A career rut can be tough to spot. Most of us are so busy with work and family that we operate on autopilot and rarely ask ourselves, “How’s this going?” 

Who has time to even notice a career rut? If you’re anything like me, you’re waking up early and checking off as many personal and family to-dos as you can – exercise, a moment of reflection, put some food together, etc. – and even more if you’ve got school age children. You may even answer a few emails and that’s before you’ve even left the house! Then, it’s off to the office, and more to-dos, meetings and projects. Not to mention the interruptions that are inevitable and somehow add more to your plate than you had anticipated.

Considering whether you are in a career rut means asking yourself some tough questions like, “Is this what I want to be doing?” Does the question make you queasy? Do you feel like you don’t even have time to figure it out? If so, there’s a pretty good chance you may be in a career rut since running around frantically without time to think is just one symptom of the condition.

Career Rut Diagnosis

If this feels like a privilege and asking yourself questions like “Am I doing what I want to be doing?” makes you feel guilty, snap out of it! Take a few minutes right here – I promise you won’t regret it – to consider these symptoms:

1. You may be in a career rut if your day is filled with routine tasks you can do with your eyes closed and your hands behind your back. If you know your job inside out and backward that can feel great. It’s good to be a subject matter expert. But it’s not so good to stop learning. Ask yourself this, “Do I have X years of experience? Or do I have 1 year of experience doing the same thing for X years?”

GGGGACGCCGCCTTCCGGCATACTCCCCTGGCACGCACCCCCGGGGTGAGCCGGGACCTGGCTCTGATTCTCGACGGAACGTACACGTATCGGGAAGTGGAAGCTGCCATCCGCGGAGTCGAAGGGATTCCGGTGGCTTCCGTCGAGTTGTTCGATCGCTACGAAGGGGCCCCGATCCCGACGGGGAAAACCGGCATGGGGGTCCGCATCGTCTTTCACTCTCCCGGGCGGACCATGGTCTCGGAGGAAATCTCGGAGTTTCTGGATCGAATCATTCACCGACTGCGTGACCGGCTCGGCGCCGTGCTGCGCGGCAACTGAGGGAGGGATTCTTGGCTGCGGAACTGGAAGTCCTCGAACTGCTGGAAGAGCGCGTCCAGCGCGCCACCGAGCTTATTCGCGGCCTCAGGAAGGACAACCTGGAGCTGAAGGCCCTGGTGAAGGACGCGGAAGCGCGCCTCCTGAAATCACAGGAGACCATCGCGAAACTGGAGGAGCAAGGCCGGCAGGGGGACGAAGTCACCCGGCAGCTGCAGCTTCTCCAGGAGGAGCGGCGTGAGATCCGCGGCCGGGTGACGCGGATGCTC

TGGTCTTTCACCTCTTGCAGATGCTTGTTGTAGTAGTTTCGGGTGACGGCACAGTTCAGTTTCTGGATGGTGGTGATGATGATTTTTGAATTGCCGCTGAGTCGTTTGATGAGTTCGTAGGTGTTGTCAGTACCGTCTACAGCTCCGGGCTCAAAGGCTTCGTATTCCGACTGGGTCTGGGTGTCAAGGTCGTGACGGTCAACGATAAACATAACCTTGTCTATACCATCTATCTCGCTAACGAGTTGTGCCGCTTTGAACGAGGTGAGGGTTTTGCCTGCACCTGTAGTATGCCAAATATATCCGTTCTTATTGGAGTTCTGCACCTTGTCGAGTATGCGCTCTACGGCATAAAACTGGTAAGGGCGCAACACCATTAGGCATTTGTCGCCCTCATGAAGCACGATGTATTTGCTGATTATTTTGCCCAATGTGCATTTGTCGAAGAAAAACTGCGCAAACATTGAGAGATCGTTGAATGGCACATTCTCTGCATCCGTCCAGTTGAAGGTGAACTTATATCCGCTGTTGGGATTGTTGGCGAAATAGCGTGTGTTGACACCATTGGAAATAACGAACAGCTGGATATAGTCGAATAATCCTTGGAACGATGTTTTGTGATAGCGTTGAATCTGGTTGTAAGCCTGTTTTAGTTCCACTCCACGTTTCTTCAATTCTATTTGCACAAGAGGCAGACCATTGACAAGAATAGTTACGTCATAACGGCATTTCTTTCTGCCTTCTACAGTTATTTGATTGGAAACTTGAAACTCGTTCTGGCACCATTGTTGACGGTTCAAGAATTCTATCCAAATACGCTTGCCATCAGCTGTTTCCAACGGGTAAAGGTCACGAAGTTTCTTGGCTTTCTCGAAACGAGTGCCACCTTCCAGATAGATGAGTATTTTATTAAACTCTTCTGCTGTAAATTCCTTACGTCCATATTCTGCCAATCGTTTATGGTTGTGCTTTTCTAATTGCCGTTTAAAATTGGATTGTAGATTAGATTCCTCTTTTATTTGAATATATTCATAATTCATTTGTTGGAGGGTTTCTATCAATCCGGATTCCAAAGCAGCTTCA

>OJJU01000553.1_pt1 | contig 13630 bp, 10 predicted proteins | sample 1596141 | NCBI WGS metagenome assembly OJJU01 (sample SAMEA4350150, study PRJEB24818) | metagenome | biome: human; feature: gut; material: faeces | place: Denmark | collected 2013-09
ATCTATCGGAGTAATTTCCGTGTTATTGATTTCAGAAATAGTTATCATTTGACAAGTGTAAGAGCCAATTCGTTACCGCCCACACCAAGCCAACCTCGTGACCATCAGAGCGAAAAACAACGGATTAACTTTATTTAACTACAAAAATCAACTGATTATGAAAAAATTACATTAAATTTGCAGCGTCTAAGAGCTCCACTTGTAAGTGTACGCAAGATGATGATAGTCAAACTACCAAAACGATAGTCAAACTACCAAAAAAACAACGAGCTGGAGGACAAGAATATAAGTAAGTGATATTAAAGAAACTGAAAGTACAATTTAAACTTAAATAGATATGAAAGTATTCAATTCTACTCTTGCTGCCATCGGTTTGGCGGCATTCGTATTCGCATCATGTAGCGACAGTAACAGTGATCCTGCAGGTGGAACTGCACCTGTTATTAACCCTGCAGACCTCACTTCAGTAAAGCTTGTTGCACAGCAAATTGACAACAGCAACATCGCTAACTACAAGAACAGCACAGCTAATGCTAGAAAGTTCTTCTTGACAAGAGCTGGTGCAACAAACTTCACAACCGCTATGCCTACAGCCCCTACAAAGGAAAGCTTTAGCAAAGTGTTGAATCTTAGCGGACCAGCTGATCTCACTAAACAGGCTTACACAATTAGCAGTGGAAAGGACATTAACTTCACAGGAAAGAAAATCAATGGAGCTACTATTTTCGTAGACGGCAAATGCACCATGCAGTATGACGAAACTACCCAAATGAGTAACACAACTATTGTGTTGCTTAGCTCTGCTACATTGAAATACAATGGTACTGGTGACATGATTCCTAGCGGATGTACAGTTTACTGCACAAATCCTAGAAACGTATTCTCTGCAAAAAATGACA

2. You may be in a career rut if your daily activities are anywhere on a spectrum from just okay to soul-sucking. I’m not saying you have to LOVE your work every minute! I am saying you want to find some pleasure in your day and some reward or satisfaction from your contribution at work.

3. You may be in a career rut if you don’t see any room for advancement, or don’t have the skills to move up the ladder. How long has your boss been in his/her role? Are people in your role moving up within the organization? If you’re in a small business, is the business growing? Will new opportunities come with that growth?

4. You may be in a career rut if you haven’t engaged in any networking or professional association activities in the last year. This is rough, but I’m going to say it – who would you call if you lost your job tomorrow? If your answer is “I don’t know” or something along those lines, I urge you to put yourself out there. It’ll make you feel great, and it’s a good offensive strategy to keep you out of a career rut!

5. You may be in a career rut if you’ve served in your current role without change in title or income (beyond cost of living) for the last five years. I hear you saying, “But I love my job, and it’s so comfortable here. It fits with my lifestyle!” This is wonderful, and you’re still in a career rut. Just know that if you answer yes here, you’ll want to be extra careful to make sure that you are solid on #1-4 so you can be prepared for the future!

Do you know someone who may be in a career rut? Keep your eye on this space – we’re working on something extra special to help you get out and find a great fit!